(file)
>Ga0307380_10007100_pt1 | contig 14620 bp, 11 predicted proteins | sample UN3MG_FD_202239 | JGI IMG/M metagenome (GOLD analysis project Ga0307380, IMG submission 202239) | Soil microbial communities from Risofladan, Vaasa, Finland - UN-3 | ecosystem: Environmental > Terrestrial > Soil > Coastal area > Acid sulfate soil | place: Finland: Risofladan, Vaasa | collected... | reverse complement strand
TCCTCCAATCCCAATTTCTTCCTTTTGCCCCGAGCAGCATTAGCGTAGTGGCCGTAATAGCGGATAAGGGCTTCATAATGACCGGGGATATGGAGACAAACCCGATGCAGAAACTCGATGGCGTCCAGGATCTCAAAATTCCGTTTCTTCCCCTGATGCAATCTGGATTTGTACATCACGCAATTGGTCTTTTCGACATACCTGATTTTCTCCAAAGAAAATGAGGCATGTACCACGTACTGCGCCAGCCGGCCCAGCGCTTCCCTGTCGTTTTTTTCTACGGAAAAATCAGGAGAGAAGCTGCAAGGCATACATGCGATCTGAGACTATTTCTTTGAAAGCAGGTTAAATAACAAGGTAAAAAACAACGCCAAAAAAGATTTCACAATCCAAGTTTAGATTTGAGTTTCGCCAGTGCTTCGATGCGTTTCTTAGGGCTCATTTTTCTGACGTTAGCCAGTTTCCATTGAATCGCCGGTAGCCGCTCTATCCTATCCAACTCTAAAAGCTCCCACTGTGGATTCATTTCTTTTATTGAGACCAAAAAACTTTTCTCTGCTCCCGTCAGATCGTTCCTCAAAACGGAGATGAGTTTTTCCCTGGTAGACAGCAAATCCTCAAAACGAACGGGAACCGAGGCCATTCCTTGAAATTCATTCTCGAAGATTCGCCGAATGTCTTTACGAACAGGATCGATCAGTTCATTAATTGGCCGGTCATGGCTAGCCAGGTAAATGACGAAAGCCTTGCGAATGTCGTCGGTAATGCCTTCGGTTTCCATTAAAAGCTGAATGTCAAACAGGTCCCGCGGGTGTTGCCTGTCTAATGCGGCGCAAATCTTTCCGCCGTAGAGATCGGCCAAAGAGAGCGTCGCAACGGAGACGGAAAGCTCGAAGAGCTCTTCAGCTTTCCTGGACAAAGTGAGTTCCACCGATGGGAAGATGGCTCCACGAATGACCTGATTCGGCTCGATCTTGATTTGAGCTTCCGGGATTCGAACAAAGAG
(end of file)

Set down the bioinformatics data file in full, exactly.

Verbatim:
>Ga0307380_10007100_pt1 | contig 14620 bp, 11 predicted proteins | sample UN3MG_FD_202239 | JGI IMG/M metagenome (GOLD analysis project Ga0307380, IMG submission 202239) | Soil microbial communities from Risofladan, Vaasa, Finland - UN-3 | ecosystem: Environmental > Terrestrial > Soil > Coastal area > Acid sulfate soil | place: Finland: Risofladan, Vaasa | collected... | reverse complement strand
TCCTCCAATCCCAATTTCTTCCTTTTGCCCCGAGCAGCATTAGCGTAGTGGCCGTAATAGCGGATAAGGGCTTCATAATGACCGGGGATATGGAGACAAACCCGATGCAGAAACTCGATGGCGTCCAGGATCTCAAAATTCCGTTTCTTCCCCTGATGCAATCTGGATTTGTACATCACGCAATTGGTCTTTTCGACATACCTGATTTTCTCCAAAGAAAATGAGGCATGTACCACGTACTGCGCCAGCCGGCCCAGCGCTTCCCTGTCGTTTTTTTCTACGGAAAAATCAGGAGAGAAGCTGCAAGGCATACATGCGATCTGAGACTATTTCTTTGAAAGCAGGTTAAATAACAAGGTAAAAAACAACGCCAAAAAAGATTTCACAATCCAAGTTTAGATTTGAGTTTCGCCAGTGCTTCGATGCGTTTCTTAGGGCTCATTTTTCTGACGTTAGCCAGTTTCCATTGAATCGCCGGTAGCCGCTCTATCCTATCCAACTCTAAAAGCTCCCACTGTGGATTCATTTCTTTTATTGAGACCAAAAAACTTTTCTCTGCTCCCGTCAGATCGTTCCTCAAAACGGAGATGAGTTTTTCCCTGGTAGACAGCAAATCCTCAAAACGAACGGGAACCGAGGCCATTCCTTGAAATTCATTCTCGAAGATTCGCCGAATGTCTTTACGAACAGGATCGATCAGTTCATTAATTGGCCGGTCATGGCTAGCCAGGTAAATGACGAAAGCCTTGCGAATGTCGTCGGTAATGCCTTCGGTTTCCATTAAAAGCTGAATGTCAAACAGGTCCCGCGGGTGTTGCCTGTCTAATGCGGCGCAAATCTTTCCGCCGTAGAGATCGGCCAAAGAGAGCGTCGCAACGGAGACGGAAAGCTCGAAGAGCTCTTCAGCTTTCCTGGACAAAGTGAGTTCCACCGATGGGAAGATGGCTCCACGAATGACCTGATTCGGCTCGATCTTGATTTGAGCTTCCGGGATTCGAACAAAGAG